The environment and forestry lobbies have slammed the Federal Government's conditional approval of the Gunns pulp mill.
The company has the green light to build the controversial $2.2 billion mill in Tasmania's Tamar Valley.
But Environment Minister Peter Garrett has withheld final approval for the mill to operate until Gunns studies the facility's impact on Bass Strait.
It could take two years to complete this process.
''Whether or not Gunns decide to actually ... start constructing a mill prior to getting final approval is a matter for them to take and it's a risk for them to take if they so choose,'' Mr Garrett said yesterday.
National Association of Forest Industries chief executive Allan Hansard was disappointed.
''In a time when we are facing an unprecedented global economic recession [and] when all Australians would benefit from having sustainable projects like the Gunns pulp mill, we may have to wait a further 26 months for final approval,'' Mr Hansard said.
''This will mean the investment, associated jobs and economic growth created by the project will be delayed and may not be available to the Tasmanian and Australian economies when they are needed the most.''
He has urged the Government to set aside money from the Building Australia Fund to expedite ''sustainable projects of national significance'' such as the pulp mill.
Wilderness Society spokesman Paul Oosting said the Government had failed the environment on two fronts in the wake of its decision on the pulp mill.
''The Rudd Government has just failed a second environmental test,'' he said.
''First, it failed to properly respond to climate change and now it is approving a project that would pollute the air and ocean, destroy vast areas of native forest and create massive levels of carbon emissions.'' He spoke on behalf of anti-mill protesters who demonstrated yesterday outside Tasmanian Labor MP Jodie Campbell's electorate office.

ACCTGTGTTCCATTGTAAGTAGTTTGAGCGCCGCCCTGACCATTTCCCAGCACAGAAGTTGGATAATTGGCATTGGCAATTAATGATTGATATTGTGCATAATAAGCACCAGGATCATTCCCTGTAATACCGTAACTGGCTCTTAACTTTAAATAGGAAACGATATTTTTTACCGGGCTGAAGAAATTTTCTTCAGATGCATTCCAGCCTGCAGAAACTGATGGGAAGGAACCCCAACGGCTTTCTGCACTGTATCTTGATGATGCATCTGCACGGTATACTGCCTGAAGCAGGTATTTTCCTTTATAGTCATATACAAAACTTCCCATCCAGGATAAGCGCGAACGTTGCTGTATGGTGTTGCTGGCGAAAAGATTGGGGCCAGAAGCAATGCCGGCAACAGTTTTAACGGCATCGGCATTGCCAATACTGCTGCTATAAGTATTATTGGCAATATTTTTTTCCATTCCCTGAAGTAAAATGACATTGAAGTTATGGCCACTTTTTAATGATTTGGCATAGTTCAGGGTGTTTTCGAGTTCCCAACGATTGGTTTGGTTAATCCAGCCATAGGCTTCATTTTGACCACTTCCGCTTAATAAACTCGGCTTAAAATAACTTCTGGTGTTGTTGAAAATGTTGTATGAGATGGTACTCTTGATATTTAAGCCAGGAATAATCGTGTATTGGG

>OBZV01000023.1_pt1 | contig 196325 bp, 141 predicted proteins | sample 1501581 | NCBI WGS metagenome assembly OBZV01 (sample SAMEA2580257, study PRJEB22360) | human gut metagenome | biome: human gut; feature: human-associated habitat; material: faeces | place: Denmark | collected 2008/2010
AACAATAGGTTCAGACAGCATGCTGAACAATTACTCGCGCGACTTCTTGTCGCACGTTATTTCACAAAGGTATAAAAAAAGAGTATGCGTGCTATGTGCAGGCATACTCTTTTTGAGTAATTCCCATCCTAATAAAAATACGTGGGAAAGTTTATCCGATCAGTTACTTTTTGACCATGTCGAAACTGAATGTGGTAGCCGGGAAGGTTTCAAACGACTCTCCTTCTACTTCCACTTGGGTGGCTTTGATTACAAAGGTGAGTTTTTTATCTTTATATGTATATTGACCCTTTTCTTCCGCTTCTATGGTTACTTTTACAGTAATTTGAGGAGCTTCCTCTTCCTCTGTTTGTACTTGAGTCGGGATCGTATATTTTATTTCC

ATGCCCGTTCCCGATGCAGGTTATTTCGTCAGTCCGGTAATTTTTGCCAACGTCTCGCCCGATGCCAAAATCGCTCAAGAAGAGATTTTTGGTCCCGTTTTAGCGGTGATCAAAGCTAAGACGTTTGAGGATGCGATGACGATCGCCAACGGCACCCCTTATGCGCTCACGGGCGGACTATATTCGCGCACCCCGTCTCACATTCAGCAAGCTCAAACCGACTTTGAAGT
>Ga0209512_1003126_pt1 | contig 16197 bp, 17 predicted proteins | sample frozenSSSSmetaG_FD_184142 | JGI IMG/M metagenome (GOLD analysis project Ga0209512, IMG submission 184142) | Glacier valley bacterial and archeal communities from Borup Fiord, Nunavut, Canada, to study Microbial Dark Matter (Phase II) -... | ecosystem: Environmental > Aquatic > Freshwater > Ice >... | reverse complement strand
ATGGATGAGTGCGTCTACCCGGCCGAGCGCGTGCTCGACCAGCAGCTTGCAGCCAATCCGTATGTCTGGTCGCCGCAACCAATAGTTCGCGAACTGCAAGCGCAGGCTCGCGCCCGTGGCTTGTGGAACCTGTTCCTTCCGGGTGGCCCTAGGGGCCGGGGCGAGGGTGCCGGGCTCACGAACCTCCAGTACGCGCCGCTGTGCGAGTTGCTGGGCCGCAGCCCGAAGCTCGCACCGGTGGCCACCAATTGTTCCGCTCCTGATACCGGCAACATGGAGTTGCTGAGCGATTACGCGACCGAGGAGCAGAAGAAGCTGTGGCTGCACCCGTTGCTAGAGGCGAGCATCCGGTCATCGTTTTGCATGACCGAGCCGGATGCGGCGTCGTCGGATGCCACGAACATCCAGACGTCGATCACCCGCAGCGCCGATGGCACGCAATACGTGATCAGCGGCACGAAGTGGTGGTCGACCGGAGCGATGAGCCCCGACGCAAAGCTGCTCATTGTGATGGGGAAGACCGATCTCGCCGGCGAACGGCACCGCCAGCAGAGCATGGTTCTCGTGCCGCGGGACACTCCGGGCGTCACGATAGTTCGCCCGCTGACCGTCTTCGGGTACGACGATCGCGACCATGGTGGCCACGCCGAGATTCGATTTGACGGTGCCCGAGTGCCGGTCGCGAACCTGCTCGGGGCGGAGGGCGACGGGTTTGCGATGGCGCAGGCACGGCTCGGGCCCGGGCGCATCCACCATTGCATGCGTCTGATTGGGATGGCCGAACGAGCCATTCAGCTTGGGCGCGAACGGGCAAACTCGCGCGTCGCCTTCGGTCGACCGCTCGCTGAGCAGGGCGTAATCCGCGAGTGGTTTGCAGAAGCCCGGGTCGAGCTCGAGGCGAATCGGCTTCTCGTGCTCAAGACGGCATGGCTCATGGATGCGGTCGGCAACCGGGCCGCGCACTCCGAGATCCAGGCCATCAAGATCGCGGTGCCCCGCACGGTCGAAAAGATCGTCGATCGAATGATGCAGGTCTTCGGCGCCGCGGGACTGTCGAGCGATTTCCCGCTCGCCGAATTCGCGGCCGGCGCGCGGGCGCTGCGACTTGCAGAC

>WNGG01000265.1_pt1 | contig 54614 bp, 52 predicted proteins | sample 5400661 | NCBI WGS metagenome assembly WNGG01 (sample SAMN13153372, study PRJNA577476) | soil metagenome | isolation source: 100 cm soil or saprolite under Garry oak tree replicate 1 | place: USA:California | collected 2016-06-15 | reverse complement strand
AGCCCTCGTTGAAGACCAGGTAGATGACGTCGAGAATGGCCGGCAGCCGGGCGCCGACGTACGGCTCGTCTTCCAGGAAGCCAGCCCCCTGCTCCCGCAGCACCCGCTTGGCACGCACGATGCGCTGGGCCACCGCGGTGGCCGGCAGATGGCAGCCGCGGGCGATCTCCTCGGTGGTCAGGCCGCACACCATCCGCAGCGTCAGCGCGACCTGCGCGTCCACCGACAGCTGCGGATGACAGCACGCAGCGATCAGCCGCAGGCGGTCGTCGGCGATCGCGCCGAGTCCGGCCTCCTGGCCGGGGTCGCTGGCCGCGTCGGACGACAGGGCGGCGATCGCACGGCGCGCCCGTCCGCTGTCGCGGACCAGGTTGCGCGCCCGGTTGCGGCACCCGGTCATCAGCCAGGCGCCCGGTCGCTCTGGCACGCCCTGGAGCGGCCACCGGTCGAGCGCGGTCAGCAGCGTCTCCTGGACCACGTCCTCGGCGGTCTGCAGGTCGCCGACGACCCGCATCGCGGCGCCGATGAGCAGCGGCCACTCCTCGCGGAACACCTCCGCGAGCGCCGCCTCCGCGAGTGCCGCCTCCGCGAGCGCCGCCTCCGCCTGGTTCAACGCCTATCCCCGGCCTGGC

''Jodie Campbell, as elected representative for Bass must work with Mr Garrett and Prime Minister [Kevin] Rudd to ensure Gunns withhold any construction until there is a full understanding of the impact of the daily dumping of 64,000 tonnes of toxic pollution into Bass Strait,'' Mr Oosting said.
''Bulldozers could move in any day now and construction work can begin before there is a full understanding of the environmental and economic damage the mill's effluent will cause.''
Mr Garrett said the Government had acted in a ''sound and reasonable fashion''.
''Critically and absolutely centrally to this whole discussion has been the question of effluent dispersal,'' he said.
''I've made sure that the work that has to be done will be done properly beforehand, before any approvals may or may not be given, and I think that should provide confidence to the community and also to Gunns that the decision-making has been done in a sound and reasonable fashion.''
Gunns spokesman Matt Horan said the timber giant had never doubted its ability to satisfy the marine effluent impact requirements as these were designed by the company.
''They were proposed by Gunns, presented to the Federal Government, accepted, and we await the results of the testing,'' Mr Horan said.
''We couldn't begin the modelling until the Government had approved the format on Monday.''The company's intention was always to carry out the marine testing concurrently with construction. The minister then has to approve of our strategy to deal with the results of the testing.'' Mr Garrett has also presented penalties of up to $1.1 million if the mill exceeds pollution limits. Gunns shares ended trade yesterday up 11c at $1.26.